If you want to have a truly unsatisfying conversation, try talking about how to find work/life balance. With around-the-clock, "anytime, anywhere" work models serving as the norm today, many of us want the elusive answers for making it all happen. Why can't the solutions be neatly wrapped in a simple how-to manual, checklist or training class?
Today, as I release my new book, PUSHBACK: How Smart Women Ask-and Stand Up-For What They Want (Jossey-Bass), I can't help but reflect on the ways that book writing has changed me — both personally and professionally. Yes, some of these changes may sound intuitive, as though they're natural byproducts of taking on a big writing project, but many others have come as a surprise. As I stand at the finish line, taking a needed breath, here are the 4 book-writing lessons I'm most grateful for:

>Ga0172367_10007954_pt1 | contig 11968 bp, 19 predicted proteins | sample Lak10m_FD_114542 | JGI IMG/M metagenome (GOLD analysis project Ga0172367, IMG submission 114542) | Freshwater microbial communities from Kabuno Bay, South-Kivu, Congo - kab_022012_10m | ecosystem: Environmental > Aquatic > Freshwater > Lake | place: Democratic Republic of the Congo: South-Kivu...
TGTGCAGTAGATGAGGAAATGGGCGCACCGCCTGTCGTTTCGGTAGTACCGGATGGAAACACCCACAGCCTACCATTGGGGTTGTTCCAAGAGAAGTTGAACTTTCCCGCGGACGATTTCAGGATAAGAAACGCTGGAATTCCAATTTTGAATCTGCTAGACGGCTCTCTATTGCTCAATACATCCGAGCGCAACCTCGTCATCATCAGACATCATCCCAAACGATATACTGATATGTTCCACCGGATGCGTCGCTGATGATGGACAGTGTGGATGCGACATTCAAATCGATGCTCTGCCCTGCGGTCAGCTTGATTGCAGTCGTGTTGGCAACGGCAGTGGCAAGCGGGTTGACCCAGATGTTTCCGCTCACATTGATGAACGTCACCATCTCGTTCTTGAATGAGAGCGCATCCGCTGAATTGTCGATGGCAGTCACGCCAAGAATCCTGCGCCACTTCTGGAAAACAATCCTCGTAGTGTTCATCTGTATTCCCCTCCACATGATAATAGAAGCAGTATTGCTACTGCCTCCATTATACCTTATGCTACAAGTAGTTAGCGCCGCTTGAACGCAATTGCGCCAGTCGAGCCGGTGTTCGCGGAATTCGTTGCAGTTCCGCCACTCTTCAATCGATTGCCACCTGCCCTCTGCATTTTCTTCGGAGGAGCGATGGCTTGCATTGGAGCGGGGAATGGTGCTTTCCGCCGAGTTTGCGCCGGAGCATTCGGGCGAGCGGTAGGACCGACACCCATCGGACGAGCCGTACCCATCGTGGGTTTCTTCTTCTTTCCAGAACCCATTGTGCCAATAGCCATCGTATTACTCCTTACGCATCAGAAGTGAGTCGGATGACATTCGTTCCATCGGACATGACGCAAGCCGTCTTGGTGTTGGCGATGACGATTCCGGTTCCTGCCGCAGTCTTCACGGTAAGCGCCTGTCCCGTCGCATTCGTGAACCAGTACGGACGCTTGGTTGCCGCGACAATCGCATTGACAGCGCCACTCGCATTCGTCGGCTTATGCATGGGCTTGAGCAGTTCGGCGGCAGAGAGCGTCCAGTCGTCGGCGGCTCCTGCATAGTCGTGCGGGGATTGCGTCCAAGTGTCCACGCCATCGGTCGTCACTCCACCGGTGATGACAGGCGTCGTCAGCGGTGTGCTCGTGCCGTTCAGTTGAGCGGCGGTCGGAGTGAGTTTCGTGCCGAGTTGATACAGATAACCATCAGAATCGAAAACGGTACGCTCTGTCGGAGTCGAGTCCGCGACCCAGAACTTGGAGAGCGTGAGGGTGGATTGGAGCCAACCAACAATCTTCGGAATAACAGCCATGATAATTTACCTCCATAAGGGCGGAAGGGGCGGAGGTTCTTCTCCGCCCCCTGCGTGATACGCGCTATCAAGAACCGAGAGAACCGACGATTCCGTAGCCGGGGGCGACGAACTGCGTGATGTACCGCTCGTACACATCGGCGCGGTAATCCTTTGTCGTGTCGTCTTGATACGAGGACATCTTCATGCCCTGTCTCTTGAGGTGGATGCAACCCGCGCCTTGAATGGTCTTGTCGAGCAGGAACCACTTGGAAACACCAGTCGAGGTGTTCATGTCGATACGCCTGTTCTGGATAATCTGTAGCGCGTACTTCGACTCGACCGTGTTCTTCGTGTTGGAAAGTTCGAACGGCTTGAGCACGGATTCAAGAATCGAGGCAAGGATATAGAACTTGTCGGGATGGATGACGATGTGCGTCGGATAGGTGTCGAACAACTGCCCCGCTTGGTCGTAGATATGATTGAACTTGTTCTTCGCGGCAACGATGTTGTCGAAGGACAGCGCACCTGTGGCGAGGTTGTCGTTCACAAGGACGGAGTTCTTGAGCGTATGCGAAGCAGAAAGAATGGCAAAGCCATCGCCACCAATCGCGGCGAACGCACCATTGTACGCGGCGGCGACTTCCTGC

On the eve of my book being released, what a thrill it's been to collaborate on a survey with LinkedIn covering one of my favorite topics “negotiating!" Surveying 2,000 plus global professionals for the study, LinkedIn's results ”just out today” yielded some compelling outcomes. Chief among them, a full 35 percent of people report feeling anxious or frightened about negotiating. What may look like simple distaste for negotiating on the part of professionals is made worse by a shaky job market that leaves us even more reticent to ask for what we want.
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